I think that some of the connations of “pedagogical” and the etymology of the word (see for example http://www.etymonline.com/index.php?term=pedagogue) are quite unfortunate if we want to work with (young) adults in higher education and beyond.

  2. I am not so sure what to make out of Gibson’s epistemological ideas around his concept of “affordances”. To me it sounds like he is a proponent of a (simple?) realism and rather objectivist view on the world. I need to have closer look… but doesn’t he suggest that there are (objective) affordances in the environment that people can then “discover” in a particular situation and in a particular state of mind?

    Norman’s reformulation sounds more relativist and more modest too me. But then… maybe I am reading too much into Gibson’s statements right now. As I said… I need to have a closer look.

    What are your thoughts on that?

  3. My actual favourits are Wiredu’s and Gaver’s ideas about affordances that are evoked in social interaction. I agree that Gibson is too perceptional and objective, but same is Norman attributing the affordances to the objects and tools directly. This relates Norman’s approach too directly to objective kind of instructions..supporting people to perceive affordances which the tutor has predefined.
    Also, Neisser’s ideas referred in the Walter Kintsch book:
    1. Direct perception/action, which enables us to perceive and act effectively on the local environment.
    2. Interpresonal perception/reactivity, which underlies our immediate social interactions with other human beings.
    3. Representation/recognition, by which we identify and respond appropriately to familiar objects and situations.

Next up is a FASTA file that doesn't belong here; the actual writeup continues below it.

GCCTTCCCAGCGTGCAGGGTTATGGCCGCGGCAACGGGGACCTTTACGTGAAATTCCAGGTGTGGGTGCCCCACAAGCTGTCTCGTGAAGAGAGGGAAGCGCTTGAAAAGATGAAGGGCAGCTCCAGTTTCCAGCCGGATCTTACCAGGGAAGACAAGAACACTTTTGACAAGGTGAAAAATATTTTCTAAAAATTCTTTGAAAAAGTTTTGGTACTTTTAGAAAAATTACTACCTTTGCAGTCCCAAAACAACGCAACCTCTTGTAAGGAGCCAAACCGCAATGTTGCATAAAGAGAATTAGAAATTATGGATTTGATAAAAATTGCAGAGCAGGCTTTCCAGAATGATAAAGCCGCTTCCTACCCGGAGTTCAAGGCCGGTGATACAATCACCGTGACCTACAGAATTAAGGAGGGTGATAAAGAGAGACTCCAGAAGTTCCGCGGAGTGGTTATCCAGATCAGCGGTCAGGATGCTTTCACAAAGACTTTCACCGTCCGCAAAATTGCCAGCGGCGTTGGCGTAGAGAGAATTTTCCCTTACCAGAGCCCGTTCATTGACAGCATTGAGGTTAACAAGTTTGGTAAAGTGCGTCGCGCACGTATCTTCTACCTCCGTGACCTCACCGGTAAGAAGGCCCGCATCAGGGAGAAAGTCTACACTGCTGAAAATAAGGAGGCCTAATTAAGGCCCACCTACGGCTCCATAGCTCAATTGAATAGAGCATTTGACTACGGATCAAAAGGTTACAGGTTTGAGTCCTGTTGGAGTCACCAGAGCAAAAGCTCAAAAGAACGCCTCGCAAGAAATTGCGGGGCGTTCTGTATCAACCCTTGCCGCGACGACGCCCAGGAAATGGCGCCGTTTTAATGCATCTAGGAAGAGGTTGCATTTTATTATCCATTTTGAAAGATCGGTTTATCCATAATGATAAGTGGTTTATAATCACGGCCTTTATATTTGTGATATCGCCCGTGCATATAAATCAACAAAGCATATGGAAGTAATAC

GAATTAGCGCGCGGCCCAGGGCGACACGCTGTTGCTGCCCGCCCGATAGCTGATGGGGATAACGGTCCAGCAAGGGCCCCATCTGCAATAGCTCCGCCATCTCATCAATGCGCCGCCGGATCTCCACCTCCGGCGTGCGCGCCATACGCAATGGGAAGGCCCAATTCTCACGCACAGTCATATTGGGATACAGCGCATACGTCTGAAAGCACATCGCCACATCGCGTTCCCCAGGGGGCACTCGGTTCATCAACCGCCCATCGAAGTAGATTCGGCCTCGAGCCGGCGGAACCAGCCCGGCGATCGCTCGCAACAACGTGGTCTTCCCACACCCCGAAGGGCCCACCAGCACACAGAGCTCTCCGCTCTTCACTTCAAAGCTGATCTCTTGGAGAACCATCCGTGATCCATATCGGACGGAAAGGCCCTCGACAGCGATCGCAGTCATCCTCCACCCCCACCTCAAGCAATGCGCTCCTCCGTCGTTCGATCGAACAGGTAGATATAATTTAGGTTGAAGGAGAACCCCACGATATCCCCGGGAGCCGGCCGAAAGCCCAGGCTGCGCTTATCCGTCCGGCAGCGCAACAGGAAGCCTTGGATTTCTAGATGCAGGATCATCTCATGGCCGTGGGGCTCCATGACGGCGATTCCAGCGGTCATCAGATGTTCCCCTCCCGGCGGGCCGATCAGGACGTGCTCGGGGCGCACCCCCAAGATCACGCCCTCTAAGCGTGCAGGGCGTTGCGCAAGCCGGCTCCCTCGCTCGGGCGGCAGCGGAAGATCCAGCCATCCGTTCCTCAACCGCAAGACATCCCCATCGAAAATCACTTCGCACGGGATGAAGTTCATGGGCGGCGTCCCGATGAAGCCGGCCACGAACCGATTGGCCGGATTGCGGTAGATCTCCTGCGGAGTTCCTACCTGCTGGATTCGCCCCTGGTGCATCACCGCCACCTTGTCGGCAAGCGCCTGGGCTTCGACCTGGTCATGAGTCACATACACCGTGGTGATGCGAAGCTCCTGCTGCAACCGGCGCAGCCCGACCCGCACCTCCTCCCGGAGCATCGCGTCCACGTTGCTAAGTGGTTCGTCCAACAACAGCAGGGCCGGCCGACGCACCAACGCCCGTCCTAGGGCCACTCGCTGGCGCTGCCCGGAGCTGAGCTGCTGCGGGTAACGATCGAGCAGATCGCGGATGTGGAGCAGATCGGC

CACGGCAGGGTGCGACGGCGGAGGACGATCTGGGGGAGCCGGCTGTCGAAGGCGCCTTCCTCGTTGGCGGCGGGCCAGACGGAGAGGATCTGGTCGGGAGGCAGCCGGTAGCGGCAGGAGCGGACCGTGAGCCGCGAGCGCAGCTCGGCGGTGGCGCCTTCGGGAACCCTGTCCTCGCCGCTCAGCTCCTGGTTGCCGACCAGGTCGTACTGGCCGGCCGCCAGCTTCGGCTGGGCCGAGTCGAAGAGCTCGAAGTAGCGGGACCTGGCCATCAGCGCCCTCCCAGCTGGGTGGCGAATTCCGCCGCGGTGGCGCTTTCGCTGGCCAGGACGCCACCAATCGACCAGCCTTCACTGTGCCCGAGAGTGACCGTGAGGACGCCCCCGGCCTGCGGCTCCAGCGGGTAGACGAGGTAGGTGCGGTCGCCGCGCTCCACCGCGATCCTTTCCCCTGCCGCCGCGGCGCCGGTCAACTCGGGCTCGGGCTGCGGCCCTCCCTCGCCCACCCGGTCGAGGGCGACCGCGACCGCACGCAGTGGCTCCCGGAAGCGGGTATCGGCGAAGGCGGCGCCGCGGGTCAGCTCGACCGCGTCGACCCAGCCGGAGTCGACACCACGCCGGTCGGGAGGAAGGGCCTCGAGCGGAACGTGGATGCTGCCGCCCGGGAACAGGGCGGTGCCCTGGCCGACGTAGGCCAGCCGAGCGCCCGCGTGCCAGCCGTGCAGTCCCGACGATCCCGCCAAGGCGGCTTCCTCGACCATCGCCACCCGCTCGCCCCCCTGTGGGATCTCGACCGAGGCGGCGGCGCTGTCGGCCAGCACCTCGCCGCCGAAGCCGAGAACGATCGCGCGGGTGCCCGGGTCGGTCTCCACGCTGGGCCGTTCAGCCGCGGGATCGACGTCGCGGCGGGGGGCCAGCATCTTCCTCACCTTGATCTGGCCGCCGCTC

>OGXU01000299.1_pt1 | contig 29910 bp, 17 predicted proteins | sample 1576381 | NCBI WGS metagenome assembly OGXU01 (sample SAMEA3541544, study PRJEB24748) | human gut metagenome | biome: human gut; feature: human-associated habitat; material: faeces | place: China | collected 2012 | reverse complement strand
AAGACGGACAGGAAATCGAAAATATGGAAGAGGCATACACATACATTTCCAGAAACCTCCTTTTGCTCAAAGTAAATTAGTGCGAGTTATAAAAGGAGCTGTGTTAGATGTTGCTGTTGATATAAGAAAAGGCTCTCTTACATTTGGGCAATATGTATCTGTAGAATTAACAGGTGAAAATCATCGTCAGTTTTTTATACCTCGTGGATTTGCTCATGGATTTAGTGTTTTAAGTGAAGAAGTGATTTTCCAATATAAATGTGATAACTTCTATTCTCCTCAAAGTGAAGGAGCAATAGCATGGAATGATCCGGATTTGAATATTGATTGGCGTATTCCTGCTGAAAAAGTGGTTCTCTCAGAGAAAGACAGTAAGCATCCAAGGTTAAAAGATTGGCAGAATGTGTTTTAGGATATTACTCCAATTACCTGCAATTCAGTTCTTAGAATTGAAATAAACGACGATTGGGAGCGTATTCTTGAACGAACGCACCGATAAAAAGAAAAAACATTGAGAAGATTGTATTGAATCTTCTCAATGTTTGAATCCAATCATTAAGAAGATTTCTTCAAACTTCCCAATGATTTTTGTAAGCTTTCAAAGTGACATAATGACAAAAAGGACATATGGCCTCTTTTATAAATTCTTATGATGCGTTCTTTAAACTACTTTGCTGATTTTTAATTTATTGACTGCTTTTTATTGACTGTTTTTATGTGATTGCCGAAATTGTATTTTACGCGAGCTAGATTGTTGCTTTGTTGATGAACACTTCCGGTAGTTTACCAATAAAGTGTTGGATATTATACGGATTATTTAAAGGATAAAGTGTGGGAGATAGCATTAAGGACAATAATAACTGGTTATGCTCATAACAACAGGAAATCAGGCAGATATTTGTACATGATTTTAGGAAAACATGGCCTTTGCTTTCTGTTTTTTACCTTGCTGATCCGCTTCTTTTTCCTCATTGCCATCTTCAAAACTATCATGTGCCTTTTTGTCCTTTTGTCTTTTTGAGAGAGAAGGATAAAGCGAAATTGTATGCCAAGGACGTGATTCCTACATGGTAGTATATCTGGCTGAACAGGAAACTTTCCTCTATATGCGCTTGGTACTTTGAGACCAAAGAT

seem to be well in line with the former authors.

    It seems to me, that the diagrammic image

    where we indicate affordances as part of actions, and also we indicate subjects and artifacts (with meanings) as part of actions is supporting what Neisser, Wiredu and Gaver have been suggesting about the nature of affordances. They are not so much of part of tools. Rather, affordances are part of action-directed behaviour.

    It doesn’t seem weird to me to think of affordances of objects, tools, people and even meanings to emerge in interaction.

  4. From Pirkko Hyvonen:
    You wrote in the first paragraph that: “Gaver describes affordances not as…,but goes beyond it claiming that there are affordances , which are not perceptible….emerge due to interaction and actions in the environment.”
    This is found in Gibson’s theory as well. I see that gaver do not go beyond Gibson.The problem is that Gibson has written his theory very tricky way.It lookes very simply, but is not. Threfore it takes me a lot time to form a solid picture of the theory and explain it from the perspective of my research.

  5. >It doesn’t seem weird to me to think of affordances of objects, tools, people and even meanings to emerge in interaction.